Crime dramas seem to be a dime a dozen these days from CSI: New York to such new fare like NCIS:Los Angeles….it seems like no matter where you turn, you can’t escape crime and even transcended into the video game world. Crime games are nothing new and have been around forever and infact my first crime game was Deja vu on the NES and now I sit down with the newest crime game…Southpeak Games’ Crime Scene.
I was contacted by South Peak a few weeks ago to check out one of their newest DS titles and Its one of the first times as a journalist that I’ve been asked to do something like this so suffice to say, I immediately jumped on the chance. It was really cool because it came on a cart that I have never seen before and I’ve got a admit, it made me feel like an industry insider.
Crime puts you into the shows of a new forensic detective named Matt Simmons and already not 10 minutes in the door you are called away on a case about a potential murder suicide of a fellow police officer. The game is portrayed like a point and click adventure with an art style that suits the game and seems right at home with the feel of the game’s dark subject matter.
I’ll only talk about the first bit of the game simply because no one wants to be spoiled before the mysteries are finished.
The play style allows you to explore crime scenes using tools of the trade like swabs for fluids and finger print kits and the tweezers to collect bullets and other small clues and several other forensic tools familiar to those of the CSI persuasion. It was something different then what I was expecting as I started swabbing blood from an exit wound on the wall from someone’s murdered wife.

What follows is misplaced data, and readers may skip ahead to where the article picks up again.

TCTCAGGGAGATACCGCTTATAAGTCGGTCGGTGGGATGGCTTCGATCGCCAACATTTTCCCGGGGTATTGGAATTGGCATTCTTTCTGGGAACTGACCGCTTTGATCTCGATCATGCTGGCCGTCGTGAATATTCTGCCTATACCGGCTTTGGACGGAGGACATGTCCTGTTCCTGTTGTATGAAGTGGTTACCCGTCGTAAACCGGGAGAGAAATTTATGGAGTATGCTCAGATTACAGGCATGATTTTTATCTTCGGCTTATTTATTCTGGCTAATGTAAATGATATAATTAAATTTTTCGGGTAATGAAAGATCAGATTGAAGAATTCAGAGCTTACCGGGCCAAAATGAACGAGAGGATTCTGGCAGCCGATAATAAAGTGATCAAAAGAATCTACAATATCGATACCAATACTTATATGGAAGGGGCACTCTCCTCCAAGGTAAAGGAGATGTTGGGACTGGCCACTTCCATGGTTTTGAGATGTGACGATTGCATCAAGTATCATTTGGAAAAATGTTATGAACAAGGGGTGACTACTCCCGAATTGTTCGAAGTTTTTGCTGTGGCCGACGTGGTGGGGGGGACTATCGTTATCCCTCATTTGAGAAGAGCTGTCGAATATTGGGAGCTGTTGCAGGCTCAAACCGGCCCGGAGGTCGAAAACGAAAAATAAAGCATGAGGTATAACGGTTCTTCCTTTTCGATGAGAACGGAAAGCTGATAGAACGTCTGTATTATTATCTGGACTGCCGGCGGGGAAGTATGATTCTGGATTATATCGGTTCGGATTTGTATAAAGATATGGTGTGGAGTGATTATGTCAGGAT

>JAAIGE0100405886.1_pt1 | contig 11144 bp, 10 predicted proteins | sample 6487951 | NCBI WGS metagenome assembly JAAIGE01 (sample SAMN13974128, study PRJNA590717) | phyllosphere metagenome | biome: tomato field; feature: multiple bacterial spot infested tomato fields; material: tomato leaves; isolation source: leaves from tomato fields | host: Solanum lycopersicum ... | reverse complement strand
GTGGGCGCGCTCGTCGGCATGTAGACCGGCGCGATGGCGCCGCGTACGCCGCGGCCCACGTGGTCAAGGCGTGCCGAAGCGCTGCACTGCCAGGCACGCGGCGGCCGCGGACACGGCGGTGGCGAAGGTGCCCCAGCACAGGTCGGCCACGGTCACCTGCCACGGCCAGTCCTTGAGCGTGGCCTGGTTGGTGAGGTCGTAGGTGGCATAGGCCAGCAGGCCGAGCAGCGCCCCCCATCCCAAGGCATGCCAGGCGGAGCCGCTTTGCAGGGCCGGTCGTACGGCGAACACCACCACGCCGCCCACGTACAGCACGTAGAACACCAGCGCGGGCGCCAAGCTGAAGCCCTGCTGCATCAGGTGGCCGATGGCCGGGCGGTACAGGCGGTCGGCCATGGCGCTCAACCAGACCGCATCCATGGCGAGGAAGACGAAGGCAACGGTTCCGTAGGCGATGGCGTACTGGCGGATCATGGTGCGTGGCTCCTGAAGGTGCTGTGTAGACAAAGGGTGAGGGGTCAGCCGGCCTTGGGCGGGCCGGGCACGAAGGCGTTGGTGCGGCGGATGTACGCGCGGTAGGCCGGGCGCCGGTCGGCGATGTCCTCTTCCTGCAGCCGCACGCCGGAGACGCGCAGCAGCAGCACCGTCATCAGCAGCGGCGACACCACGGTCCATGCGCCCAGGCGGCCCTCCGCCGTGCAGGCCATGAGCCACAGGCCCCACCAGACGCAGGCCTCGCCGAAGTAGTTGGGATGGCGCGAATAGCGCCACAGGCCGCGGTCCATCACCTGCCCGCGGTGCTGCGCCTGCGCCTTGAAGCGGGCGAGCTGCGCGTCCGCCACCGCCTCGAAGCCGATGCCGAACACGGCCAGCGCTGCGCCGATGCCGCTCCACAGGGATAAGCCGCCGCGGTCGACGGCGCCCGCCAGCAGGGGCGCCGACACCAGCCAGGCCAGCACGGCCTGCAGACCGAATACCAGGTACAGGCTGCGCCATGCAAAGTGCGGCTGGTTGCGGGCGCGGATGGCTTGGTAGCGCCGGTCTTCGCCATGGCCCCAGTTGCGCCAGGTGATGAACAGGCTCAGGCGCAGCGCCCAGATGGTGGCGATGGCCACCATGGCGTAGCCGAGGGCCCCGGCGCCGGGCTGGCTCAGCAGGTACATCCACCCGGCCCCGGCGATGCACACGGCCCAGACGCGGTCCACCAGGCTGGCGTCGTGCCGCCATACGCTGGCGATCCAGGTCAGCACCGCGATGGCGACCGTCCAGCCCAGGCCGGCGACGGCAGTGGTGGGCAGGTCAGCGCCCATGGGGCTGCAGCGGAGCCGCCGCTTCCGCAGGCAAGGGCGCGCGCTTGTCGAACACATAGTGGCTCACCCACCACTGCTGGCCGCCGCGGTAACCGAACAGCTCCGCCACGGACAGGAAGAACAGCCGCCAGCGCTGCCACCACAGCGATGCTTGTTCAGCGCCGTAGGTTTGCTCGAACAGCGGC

That was pretty cool.
The thing that I liked most about this game is that it didn’t pull any punches when it came to descriptions of the crime scene’s such as “..her chest was pulverized.” and that really grabbed my attention. Using the stylus to interface with the crime scene can be a fun but at times frustrating especially when it comes to swabbing but this game also requires finesse and patience both of which are lacking on the FPS generation. Getting into the head of the investigative mind was a tremendous draw for me especially when you got into the crime lab section of the game and started playing with some of the forensic tools.
The game really does have a difficulty curve to it but that’s part of the charm as it’s like a crime itself,some crimes are easy to solve and some are quite the puzzle in themselves. You have something called a credibility meter and each time you screw up, it goes down so it really helps to pay attention when the game tells you to do something and do it right the first time. It’ll take a little bit of getting used with tools like the fluid swab but eventually it becomes second nature. I’m a bit of crime nut and it was fun to play a game like this on a handheld since I haven’t tried any of the CSI games or even the Murder she wrote games but thats more because of the horrible reviews then lack of interest. Solving crimes is something that happens every day and shows like Criminal Minds and CSI and the like all portray it in a different light and Crime scene tries to give you a taste of that world and I had fun with it. The difficulty is what will challenge most players but if you sit down and act like a real detective, I think your in for a real treat.
I was asked to not play past a certain point in the game and thats fine because I’ll be looking forward to playing this game when it’s released in February 2010.
Overall, I had a great time with this game and it’s what I’ve been looking for in terms of a forensic game should be, challenging and really makes you think about examining a scene and one of the coolest parts is using the microscope and the laser to eliminate unwanted cells on a slide.
Look for Crime Scene in February 2010 for your Nintendo DS.